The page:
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America’s will

By Weston Hicks | 13 hours ago

Special interests in Texas are losing the battle to keep control of the legislature. To compensate, they are testing Texans to see how much illegal law-making we will tolerate.

One illegal strategy is for agencies to pass law-changing rules. Government rules are only legal when they implement laws the legislature has already passed. Government rules are illegal when they change law.

Gambling expansion requires a law change, and nothing could be more established. The gambling lobby has admitted this with its relentless legislative schemes to expand gambling over decades.

Having failed, the gambling lobby is trying to turn the Texas Racing Commission into their own personal legislature, hoping Texans will take it.

Last week the Chairman of the Texas Racing Commission testified before the Senate Finance Committee. It didn’t go well for Robert Schmidt on several fronts, but one slip stuck out the most.

As background, in 2014 the Racing Commission challenged our system when they passed a law-changing rule after the Senate publicly told them not to. High handedly, the TRC made a law under the auspices of a “rule,” allowing slot machines called “historical racing terminals” at Texas racetracks.

During last week’s meeting, Sen. Larry Taylor questioned Schmidt about where the TRC stands regarding the historical gaming rule.

Schmidt failed to say what he should have; that the TRC regretted passing the rule, that they’d be wiping it off the books soon, and that they were sorry it wasn’t already done.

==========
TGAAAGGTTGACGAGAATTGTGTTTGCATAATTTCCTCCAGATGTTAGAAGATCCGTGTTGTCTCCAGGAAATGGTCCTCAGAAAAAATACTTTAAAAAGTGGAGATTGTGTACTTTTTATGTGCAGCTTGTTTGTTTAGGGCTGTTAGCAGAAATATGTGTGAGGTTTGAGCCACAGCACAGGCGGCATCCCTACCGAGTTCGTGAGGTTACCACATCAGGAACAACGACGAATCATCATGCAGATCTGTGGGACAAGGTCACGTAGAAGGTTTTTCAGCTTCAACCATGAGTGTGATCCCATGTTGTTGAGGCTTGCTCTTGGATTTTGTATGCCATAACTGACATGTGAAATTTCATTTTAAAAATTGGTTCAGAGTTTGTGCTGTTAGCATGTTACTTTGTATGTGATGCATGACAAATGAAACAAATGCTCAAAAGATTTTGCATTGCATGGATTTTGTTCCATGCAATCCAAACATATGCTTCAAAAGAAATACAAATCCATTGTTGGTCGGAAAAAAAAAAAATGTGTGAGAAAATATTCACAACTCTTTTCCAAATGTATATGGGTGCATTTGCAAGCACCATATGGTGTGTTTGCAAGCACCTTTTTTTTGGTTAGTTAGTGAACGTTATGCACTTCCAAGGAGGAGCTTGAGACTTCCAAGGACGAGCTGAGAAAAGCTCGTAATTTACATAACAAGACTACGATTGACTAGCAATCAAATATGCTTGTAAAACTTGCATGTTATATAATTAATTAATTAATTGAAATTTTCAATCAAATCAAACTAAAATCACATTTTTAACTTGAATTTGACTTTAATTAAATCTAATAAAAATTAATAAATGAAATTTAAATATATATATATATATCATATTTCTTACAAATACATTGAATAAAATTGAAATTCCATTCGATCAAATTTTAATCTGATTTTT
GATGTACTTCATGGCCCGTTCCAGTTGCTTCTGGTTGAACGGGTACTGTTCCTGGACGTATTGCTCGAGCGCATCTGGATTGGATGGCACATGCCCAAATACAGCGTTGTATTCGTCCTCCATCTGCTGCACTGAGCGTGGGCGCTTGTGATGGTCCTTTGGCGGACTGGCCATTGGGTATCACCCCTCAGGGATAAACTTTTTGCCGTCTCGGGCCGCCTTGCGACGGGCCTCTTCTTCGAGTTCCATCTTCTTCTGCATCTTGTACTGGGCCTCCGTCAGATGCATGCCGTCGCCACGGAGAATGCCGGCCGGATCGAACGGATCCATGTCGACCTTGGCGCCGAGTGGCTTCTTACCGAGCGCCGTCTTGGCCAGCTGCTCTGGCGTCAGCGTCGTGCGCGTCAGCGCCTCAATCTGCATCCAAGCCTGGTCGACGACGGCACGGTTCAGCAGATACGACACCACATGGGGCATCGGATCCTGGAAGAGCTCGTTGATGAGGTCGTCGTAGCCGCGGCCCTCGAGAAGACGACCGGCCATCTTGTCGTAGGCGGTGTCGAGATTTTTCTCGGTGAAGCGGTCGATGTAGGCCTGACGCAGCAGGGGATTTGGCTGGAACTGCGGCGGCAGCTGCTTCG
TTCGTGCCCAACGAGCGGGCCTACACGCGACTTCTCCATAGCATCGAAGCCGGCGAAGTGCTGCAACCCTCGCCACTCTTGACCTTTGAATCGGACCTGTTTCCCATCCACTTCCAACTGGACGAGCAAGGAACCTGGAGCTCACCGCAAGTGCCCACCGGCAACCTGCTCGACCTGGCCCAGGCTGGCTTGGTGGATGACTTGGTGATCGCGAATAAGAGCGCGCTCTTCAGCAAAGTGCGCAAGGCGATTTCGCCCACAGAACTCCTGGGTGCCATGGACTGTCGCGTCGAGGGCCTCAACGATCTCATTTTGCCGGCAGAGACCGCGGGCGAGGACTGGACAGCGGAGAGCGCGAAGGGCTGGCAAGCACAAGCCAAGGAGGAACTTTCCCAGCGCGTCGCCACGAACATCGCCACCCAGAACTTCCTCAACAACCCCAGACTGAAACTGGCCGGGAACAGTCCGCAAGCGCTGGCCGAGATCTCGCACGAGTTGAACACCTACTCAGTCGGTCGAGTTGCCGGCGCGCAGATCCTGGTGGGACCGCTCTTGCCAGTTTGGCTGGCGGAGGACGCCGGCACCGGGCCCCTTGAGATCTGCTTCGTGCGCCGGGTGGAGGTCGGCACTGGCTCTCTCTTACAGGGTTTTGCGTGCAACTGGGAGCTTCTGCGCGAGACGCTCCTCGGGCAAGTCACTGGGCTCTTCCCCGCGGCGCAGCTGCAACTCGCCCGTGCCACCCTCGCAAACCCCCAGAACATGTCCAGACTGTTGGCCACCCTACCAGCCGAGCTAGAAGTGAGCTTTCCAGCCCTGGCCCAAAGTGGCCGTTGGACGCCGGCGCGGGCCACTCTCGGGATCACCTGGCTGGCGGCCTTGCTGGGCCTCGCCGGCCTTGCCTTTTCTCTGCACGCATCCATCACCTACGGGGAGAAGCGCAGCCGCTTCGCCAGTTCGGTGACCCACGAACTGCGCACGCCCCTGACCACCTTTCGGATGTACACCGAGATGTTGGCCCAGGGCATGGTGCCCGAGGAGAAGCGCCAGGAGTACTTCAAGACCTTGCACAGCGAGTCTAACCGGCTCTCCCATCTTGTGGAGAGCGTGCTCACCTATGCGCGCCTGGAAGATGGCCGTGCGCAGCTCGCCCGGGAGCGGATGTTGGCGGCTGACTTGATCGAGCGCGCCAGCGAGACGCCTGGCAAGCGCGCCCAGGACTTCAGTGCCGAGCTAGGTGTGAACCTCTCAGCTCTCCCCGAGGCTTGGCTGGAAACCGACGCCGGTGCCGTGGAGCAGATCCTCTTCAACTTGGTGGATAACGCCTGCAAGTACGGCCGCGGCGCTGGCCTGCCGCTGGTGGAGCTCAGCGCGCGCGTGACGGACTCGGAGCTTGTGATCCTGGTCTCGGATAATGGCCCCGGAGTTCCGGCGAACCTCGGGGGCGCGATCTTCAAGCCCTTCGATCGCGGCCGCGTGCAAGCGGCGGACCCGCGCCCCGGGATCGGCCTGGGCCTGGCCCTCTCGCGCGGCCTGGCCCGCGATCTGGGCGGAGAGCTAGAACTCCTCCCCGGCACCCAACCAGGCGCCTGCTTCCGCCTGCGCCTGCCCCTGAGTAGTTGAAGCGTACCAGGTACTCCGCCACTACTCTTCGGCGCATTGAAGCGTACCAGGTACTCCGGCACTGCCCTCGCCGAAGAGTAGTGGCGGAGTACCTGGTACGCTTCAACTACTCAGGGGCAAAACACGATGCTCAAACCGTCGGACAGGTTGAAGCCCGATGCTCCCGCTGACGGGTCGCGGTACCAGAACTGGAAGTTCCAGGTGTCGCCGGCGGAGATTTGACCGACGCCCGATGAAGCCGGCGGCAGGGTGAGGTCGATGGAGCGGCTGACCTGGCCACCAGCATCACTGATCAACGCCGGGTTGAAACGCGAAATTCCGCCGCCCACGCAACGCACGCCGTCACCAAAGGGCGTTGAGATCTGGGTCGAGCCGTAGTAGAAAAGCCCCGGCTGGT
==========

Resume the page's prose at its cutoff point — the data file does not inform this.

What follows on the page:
Schmidt merely said that he had anticipated the controversial decision would eventually be in the court system. This was an understatement, one that reveals the TRC’s continuing delusions of grandeur.

During Taylor’s questioning, Schmidt appears to say that once the rule was passed it was to be “legislated in court.” Taylor immediately asks for Schmidt to repeat what he’s said and Schmidt appeared to change his words to “educated in court,” which makes far less sense, but is less objectionable.

Senator Jane Nelson, in her remarks at last week’s hearing, said she believed the commission was being used, ostensibly by the gambling lobby. By all appearances, Nelson is exactly right.

Unfortunately, this is not the first time in recent history that a state commission has been used in such a way.

In 2014, the Texas Ethics Commission enacted a rule that would force non-profits to disclose donors when they spend more than 25% on political activity. A bill that would have accomplished the same thing was vetoed by Gov. Perry in 2013.

Conservative members of the incoming class of Senators issued a letter to the TEC warning them that the action was an overstepping of their authority. As much as the lobby wishes otherwise, agencies are not ad hoc legislatures.

During a 2014 hearing, members of the TEC were sold the illegal rule as an attack on “dark money,” a sufficiently scary scare-word onto which the lobby attached its legislative usurpation.

Like the TRC rule, the TEC rule is being challenged in court.

The TEC was encouraged by a few reckless lawmakers to circumvent the legislative process after it became apparent that free speech-limiting legislation was unlikely pass in the 2015 legislative session.

Texans lose the freedom our forefathers won with blood when we tolerate agencies, executives, and judges who make laws instead of implementing or interpreting laws made by our elected legislative representatives.

This issue is especially important right now since Obama is pushing these activities as far as he can, so far avoiding the impeachment he has roundly earned.

Texas is not America, however, it is America’s will, and tyrants have a bad score here.